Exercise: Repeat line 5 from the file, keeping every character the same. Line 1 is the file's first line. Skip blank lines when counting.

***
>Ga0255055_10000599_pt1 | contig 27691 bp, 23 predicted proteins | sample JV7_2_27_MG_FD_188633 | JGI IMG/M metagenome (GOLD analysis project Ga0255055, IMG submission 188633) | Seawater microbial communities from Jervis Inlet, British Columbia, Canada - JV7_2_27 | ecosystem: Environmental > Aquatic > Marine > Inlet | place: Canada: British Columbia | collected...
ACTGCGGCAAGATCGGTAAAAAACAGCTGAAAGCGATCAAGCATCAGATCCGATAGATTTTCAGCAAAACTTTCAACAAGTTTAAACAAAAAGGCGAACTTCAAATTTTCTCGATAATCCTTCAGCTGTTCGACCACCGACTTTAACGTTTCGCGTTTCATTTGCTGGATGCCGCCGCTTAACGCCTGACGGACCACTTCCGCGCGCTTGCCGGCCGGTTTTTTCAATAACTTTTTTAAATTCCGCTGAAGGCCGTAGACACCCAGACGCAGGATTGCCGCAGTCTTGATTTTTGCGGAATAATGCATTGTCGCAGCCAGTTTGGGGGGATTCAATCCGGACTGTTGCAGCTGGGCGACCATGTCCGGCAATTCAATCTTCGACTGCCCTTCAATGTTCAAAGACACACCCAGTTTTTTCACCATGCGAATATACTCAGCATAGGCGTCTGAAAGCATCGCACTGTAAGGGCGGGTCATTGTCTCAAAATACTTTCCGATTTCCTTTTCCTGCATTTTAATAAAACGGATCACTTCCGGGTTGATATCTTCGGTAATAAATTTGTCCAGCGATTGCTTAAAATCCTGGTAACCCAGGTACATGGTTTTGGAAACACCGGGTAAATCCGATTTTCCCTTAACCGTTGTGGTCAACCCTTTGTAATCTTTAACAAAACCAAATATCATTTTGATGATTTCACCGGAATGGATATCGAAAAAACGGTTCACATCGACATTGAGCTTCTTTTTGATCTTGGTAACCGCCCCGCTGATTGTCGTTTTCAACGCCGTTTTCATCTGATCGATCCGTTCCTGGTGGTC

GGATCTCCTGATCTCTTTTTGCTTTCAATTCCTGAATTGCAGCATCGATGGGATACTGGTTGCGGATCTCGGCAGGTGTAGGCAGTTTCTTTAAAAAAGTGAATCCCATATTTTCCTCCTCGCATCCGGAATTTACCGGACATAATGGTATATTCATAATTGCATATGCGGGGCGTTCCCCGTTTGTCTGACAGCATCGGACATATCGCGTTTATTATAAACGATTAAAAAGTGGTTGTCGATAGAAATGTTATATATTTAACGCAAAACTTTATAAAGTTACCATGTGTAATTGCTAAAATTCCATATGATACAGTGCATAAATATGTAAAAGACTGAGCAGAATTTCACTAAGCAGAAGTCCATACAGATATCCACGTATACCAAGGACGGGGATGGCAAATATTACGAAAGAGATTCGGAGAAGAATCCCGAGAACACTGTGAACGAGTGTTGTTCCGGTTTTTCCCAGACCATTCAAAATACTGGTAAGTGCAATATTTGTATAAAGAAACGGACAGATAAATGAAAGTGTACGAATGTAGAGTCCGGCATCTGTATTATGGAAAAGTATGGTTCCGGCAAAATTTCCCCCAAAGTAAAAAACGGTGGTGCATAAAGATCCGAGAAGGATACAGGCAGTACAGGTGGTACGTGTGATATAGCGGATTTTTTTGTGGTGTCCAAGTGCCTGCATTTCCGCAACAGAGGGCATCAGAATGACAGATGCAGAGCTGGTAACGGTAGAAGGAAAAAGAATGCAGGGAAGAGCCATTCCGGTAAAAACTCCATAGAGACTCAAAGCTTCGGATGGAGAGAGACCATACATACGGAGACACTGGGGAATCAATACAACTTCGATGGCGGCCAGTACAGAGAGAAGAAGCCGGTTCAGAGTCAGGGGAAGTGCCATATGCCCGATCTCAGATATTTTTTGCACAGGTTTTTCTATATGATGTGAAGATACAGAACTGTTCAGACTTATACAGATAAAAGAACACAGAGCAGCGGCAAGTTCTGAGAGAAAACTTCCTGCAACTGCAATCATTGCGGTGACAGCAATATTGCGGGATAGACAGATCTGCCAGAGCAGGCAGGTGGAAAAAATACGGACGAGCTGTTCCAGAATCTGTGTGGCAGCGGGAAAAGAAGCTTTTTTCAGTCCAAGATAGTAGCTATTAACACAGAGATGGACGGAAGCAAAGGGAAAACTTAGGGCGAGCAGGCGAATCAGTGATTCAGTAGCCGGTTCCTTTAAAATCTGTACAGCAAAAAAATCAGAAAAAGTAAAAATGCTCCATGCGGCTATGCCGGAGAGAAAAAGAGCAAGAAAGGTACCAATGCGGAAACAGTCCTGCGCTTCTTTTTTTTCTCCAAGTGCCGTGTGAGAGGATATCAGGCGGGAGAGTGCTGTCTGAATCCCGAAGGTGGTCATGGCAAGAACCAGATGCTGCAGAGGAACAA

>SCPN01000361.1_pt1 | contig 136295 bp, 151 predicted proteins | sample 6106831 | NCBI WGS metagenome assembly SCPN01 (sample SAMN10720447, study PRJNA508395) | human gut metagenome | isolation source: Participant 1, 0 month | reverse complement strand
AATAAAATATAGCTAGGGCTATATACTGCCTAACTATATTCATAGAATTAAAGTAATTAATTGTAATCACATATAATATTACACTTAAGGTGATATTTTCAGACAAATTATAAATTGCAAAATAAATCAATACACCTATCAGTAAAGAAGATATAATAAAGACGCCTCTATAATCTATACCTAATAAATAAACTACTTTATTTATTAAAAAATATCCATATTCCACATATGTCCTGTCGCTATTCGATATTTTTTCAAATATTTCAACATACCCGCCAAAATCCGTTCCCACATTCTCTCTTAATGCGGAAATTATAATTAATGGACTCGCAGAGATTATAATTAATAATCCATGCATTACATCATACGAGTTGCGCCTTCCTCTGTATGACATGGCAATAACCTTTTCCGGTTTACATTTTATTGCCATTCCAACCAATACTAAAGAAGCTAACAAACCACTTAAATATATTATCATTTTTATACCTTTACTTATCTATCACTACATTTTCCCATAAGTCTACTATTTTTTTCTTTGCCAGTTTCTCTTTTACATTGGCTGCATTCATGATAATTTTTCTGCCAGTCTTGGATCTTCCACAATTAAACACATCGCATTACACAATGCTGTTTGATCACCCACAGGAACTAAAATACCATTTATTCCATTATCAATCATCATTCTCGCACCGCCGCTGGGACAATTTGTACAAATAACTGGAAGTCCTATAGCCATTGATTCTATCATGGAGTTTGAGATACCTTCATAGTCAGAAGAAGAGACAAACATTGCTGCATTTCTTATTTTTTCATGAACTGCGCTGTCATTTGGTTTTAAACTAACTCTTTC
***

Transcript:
AATAAAATATAGCTAGGGCTATATACTGCCTAACTATATTCATAGAATTAAAGTAATTAATTGTAATCACATATAATATTACACTTAAGGTGATATTTTCAGACAAATTATAAATTGCAAAATAAATCAATACACCTATCAGTAAAGAAGATATAATAAAGACGCCTCTATAATCTATACCTAATAAATAAACTACTTTATTTATTAAAAAATATCCATATTCCACATATGTCCTGTCGCTATTCGATATTTTTTCAAATATTTCAACATACCCGCCAAAATCCGTTCCCACATTCTCTCTTAATGCGGAAATTATAATTAATGGACTCGCAGAGATTATAATTAATAATCCATGCATTACATCATACGAGTTGCGCCTTCCTCTGTATGACATGGCAATAACCTTTTCCGGTTTACATTTTATTGCCATTCCAACCAATACTAAAGAAGCTAACAAACCACTTAAATATATTATCATTTTTATACCTTTACTTATCTATCACTACATTTTCCCATAAGTCTACTATTTTTTTCTTTGCCAGTTTCTCTTTTACATTGGCTGCATTCATGATAATTTTTCTGCCAGTCTTGGATCTTCCACAATTAAACACATCGCATTACACAATGCTGTTTGATCACCCACAGGAACTAAAATACCATTTATTCCATTATCAATCATCATTCTCGCACCGCCGCTGGGACAATTTGTACAAATAACTGGAAGTCCTATAGCCATTGATTCTATCATGGAGTTTGAGATACCTTCATAGTCAGAAGAAGAGACAAACATTGCTGCATTTCTTATTTTTTCATGAACTGCGCTGTCATTTGGTTTTAAACTAACTCTTTC